The more an athlete questions the importance of performance, failure or competition for him or herself, the more he or she will get to know him or herself. It is based on this information that the intrapersonal intelligence of the athlete develops enabling him or her to push on further. At the start of my career, I was good at 800 or 1000 meter events, but since my accident in 2004, I have had to develop other skills. It has been hard work but thanks to sport, I had the necessary tools to reinvent myself.
J.B. So sport is one of the structural elements of your intrapersonal intelligence?
M.-A. L F. When I had the accident in which I lost part of my left leg, sport enabled me to give myself a positive aim and tell myself “I want to run again!” As a result, I slowly pulled myself out of a negative spiral and 4 months later, I started training again. From that moment onwards, sport became a driver which allowed me to move forward in a new context, that of being handicapped. It gave me confidence because I realised that people weren’t looking at me because I had a prosthetic leg but because I had a prosthetic blade! This knowledge allowed me to be more accepting of the way society viewed my handicap. In fact, this is one my ongoing battles. In other words, the determining factors of sport are fundamental for the construction of my personality, my life achievements and my day-to-day. This became obvious to me when I had my accident. Sport helped me to rebuild myself by giving me an aim, momentum and confidence. Sport was also the bridge between my new life and my previous life, a way of letting me know that not everything had changed and that there was still a part of me which was the same person as before.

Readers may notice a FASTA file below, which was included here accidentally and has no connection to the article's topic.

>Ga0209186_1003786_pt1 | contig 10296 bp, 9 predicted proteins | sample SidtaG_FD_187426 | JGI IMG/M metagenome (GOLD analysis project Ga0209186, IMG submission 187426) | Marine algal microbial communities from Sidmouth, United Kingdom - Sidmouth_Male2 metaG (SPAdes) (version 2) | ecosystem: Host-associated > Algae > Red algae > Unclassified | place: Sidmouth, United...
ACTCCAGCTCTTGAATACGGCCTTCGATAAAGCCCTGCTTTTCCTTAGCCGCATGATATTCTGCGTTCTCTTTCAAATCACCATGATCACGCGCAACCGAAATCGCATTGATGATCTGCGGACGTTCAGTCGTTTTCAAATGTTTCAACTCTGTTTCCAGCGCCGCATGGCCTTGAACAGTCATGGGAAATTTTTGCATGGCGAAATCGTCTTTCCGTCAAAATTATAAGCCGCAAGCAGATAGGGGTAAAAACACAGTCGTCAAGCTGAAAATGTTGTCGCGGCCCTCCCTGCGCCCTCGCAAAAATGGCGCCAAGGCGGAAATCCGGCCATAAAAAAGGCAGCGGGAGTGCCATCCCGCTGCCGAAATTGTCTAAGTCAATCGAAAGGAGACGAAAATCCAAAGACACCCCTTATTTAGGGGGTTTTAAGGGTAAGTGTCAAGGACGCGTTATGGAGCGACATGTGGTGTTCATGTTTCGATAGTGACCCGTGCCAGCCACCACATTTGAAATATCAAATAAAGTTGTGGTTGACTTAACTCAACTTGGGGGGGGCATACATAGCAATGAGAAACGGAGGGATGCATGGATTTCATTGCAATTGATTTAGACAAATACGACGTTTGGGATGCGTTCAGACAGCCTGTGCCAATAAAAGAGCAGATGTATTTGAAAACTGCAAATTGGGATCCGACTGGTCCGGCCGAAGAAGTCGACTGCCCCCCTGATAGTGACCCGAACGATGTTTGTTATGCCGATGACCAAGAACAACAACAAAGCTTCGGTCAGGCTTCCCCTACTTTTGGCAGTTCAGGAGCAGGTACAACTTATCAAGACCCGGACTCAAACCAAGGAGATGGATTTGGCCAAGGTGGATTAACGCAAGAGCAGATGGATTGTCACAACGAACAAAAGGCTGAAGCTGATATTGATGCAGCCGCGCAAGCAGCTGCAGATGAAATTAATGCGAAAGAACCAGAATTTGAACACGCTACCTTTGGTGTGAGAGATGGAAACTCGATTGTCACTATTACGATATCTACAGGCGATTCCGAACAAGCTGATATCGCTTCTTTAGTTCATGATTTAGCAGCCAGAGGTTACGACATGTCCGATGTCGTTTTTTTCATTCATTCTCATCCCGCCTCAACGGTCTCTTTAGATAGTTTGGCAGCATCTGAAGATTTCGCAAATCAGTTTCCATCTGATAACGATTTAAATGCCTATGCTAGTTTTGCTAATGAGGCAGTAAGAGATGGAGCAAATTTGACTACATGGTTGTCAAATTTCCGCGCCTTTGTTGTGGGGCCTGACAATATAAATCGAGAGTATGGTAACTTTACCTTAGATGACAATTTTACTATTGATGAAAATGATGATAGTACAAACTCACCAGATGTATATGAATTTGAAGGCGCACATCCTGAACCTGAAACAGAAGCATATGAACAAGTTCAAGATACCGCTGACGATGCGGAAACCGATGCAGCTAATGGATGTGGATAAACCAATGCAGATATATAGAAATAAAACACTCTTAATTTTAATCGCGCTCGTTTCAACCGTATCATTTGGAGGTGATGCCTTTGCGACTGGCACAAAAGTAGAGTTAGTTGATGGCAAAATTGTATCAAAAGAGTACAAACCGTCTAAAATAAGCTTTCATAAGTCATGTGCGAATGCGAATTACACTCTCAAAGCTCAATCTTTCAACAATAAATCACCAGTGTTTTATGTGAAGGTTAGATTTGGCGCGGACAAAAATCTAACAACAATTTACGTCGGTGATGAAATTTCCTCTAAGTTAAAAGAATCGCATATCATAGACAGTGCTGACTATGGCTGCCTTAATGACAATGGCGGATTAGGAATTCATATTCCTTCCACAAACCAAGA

J.B. Did the accident help you to develop your physical intelligence differently?